Spiritual Steps to Life Change

Easter celebrations bring an end to Lent, a season many Christians observe with contemplation and disciplines designed to prepare ourselves for the newness of life that Christ’s resurrection promises to all who surrender themselves to God.  A relatively small subset of Christians practice introspection and confession in particular as powerful steps toward making needed course corrections in life.

In contrast to ancient religious practices, another influential and well-established tradition offers a more contemporary take on practices for finding life change and spiritual awakening.  The tradition is spiritual but not religious, and celebrated Franciscan priest and author Richard Rohr describes it as “America’s most significant and authentic contribution to the history of spirituality.”  It is the Twelve Step tradition pioneered by Alcoholics Anonymous.

Every year, millions of Twelve Step recovery seekers embark on a searching and fearless moral inventory and admit their wrongs aloud to God and another human being as essential steps towards profound life change.  What do these recovery seekers know about spiritual transformation that millions of religious seekers don’t?  A lot, as it turns out.

First is that life change starts with recognizing the limits of our own power.  Consider the difference between a religious seeker who approaches introspection believing he had the power to make better choices (but simply chose not to) and a Twelve Step seeker who acknowledges that his defects of character took away his power to make better choices.  Although we can find a false sense of security in our own power, it leads us towards unrealistic expectations for ourselves (and unwarranted derision).

The second thing Twelve Step recovery seekers know is that life change is possible but only with God’s power.  Some religious seekers don’t really believe in the transformation that is being offered to them, or they walk away from confession unchanged but determined to make better choices in the future without genuinely depending on God’s power to make them.  Acknowledging that God has this power, that we don’t have to change through sheer force of will alone, is the kernel of hope for healing.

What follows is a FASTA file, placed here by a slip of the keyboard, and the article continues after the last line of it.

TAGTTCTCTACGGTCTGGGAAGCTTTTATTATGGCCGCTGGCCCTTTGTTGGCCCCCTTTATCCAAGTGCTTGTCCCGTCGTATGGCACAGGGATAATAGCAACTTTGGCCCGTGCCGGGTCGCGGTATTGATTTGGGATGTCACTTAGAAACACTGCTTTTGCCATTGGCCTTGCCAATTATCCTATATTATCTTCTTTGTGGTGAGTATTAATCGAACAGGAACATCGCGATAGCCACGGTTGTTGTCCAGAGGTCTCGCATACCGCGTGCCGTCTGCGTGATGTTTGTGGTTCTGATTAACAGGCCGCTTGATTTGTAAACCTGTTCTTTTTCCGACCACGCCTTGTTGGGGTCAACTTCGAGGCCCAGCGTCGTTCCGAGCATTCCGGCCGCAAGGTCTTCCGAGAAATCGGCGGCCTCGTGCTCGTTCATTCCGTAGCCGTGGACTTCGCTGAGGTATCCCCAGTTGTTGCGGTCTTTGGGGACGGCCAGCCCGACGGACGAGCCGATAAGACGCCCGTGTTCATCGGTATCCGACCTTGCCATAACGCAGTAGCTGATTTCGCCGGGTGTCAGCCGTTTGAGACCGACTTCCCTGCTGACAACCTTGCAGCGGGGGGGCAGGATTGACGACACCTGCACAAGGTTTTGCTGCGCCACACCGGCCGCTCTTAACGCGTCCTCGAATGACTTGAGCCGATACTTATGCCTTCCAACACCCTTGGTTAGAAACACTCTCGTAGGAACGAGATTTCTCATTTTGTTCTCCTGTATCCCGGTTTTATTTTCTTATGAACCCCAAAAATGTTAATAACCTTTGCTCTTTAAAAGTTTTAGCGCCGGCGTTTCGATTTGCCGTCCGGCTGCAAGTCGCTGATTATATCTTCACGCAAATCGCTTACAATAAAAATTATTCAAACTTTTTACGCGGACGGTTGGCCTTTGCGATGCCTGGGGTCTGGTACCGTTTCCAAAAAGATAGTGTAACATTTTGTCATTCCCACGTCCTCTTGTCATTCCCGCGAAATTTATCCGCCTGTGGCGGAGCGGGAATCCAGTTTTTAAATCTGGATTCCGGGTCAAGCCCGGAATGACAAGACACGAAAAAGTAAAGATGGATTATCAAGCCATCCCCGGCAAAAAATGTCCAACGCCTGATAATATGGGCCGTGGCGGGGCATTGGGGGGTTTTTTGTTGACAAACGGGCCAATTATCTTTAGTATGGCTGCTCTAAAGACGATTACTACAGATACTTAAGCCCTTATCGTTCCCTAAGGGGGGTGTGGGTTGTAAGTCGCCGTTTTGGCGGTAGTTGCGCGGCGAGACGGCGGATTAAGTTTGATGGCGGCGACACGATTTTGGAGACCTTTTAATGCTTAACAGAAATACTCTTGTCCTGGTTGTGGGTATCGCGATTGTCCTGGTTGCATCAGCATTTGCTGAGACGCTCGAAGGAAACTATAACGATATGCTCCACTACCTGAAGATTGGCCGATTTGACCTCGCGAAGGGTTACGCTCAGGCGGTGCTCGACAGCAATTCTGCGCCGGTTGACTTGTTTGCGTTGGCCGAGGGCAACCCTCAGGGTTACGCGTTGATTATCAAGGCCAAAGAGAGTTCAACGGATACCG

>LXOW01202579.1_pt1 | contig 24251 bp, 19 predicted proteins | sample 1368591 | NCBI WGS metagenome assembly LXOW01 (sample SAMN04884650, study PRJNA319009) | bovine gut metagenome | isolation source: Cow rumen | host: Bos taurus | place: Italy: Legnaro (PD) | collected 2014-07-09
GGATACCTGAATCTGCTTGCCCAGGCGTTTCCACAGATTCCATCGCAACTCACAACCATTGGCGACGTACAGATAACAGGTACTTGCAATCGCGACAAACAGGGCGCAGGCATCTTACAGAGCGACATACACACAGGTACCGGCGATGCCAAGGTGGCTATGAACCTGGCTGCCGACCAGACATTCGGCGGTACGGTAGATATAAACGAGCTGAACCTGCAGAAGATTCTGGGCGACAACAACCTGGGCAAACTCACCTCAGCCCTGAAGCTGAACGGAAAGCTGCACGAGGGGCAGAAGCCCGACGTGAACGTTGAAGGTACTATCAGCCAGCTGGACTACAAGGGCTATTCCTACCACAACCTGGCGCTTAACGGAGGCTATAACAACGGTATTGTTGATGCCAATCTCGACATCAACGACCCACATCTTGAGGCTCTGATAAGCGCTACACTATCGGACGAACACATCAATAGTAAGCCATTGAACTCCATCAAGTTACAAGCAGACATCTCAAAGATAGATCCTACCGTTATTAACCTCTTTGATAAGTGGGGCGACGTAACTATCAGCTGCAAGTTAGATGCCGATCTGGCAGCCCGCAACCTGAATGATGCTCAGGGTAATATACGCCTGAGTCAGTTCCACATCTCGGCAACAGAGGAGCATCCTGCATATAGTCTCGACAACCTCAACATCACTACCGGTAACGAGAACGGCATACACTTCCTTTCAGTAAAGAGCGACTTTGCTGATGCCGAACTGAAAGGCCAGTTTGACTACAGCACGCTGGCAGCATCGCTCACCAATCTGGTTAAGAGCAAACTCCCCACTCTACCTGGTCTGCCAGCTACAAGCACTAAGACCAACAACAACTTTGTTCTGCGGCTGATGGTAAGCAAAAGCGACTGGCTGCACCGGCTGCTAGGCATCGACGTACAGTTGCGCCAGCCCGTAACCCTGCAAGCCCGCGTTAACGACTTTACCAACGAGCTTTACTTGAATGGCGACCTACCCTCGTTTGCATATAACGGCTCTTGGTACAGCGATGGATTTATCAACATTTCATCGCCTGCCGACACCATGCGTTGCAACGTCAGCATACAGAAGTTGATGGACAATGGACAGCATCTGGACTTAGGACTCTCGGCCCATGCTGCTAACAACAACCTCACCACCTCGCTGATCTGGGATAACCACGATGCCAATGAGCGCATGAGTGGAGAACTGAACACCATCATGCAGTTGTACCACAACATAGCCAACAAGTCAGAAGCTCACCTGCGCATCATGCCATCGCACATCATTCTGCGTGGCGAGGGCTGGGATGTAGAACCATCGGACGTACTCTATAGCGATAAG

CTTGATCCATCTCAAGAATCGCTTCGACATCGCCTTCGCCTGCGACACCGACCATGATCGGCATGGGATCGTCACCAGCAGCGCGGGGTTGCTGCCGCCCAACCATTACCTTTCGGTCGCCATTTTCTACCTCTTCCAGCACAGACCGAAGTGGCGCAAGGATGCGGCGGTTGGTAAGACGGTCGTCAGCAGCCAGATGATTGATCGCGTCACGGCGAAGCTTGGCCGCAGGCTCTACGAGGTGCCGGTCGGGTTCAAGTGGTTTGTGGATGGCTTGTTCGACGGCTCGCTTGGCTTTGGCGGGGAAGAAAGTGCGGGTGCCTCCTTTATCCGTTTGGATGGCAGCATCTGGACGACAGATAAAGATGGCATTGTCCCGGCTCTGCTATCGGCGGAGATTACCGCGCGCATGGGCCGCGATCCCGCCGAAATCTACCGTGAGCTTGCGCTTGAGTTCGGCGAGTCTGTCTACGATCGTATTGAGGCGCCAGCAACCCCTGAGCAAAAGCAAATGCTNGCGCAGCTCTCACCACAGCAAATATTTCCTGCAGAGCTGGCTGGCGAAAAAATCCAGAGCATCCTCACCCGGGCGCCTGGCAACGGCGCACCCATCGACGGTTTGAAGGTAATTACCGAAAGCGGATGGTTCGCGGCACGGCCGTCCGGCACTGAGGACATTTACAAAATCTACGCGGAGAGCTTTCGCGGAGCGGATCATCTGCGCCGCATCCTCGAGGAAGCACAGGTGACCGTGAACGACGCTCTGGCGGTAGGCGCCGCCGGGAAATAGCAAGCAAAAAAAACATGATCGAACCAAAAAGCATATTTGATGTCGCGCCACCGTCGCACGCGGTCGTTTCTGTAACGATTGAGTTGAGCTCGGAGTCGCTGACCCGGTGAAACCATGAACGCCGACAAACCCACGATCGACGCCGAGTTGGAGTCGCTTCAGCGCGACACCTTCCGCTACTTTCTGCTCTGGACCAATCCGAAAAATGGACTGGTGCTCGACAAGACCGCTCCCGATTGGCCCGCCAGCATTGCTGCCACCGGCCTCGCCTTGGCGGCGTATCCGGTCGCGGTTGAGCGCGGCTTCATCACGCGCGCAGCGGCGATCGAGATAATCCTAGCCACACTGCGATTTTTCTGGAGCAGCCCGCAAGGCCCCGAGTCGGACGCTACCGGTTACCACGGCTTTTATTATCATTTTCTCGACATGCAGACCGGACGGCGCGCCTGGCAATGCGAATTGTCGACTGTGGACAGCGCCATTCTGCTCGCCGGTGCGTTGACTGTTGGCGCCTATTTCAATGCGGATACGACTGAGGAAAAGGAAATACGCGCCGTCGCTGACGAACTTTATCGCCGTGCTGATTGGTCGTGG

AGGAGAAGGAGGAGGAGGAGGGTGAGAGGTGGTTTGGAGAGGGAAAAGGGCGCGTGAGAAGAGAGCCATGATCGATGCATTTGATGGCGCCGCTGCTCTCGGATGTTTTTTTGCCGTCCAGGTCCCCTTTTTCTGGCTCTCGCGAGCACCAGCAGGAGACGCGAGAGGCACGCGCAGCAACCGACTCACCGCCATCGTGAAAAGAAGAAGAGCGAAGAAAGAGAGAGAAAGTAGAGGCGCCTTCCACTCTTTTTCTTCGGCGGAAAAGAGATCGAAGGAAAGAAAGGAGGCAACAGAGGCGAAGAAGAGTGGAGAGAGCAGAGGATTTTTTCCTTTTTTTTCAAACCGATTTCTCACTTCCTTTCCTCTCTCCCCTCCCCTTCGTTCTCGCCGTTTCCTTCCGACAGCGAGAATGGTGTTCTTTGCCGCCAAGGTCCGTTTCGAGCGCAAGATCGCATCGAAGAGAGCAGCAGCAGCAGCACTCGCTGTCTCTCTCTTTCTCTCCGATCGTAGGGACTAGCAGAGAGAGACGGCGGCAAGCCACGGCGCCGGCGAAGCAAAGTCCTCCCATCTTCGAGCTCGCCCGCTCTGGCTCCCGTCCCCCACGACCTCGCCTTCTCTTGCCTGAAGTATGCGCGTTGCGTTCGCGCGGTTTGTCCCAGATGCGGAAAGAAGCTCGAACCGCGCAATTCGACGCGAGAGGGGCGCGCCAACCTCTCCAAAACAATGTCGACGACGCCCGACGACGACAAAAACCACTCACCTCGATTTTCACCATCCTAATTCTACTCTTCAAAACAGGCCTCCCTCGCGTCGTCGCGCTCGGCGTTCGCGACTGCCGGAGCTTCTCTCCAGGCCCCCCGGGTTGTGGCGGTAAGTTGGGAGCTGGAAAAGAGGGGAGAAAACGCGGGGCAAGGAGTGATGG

The third thing recovery seekers know is that we have to create a power vacuum in order to make space for God’s power to enter, and that actually relying on God’s power instead of will power is incredibly difficult.  Relying on one’s own will is easy.  I want what I want, after all.  Being demanding or strong-willed about what I want takes little strength of character.  Laying down my will, conversely, takes enormous spiritual strength.  Religious seekers sometimes approach God in search of a little auxiliary power without taking the difficult step of creating the power vacuum.  They may want God to be almighty, but on their terms.

These three truths align to the first three steps of the Twelve Steps.  Like the first three, the remaining steps outline a path to healing, life change and spiritual awakening that is much more specific and instructive than much of what religious doctrine offers.

Join the conversation.  Do you think God cares or do you actually trust God’s care?

Copyright 2012 Stephanie Walker All rights reserved. Visit www.AcrossTraditions.com.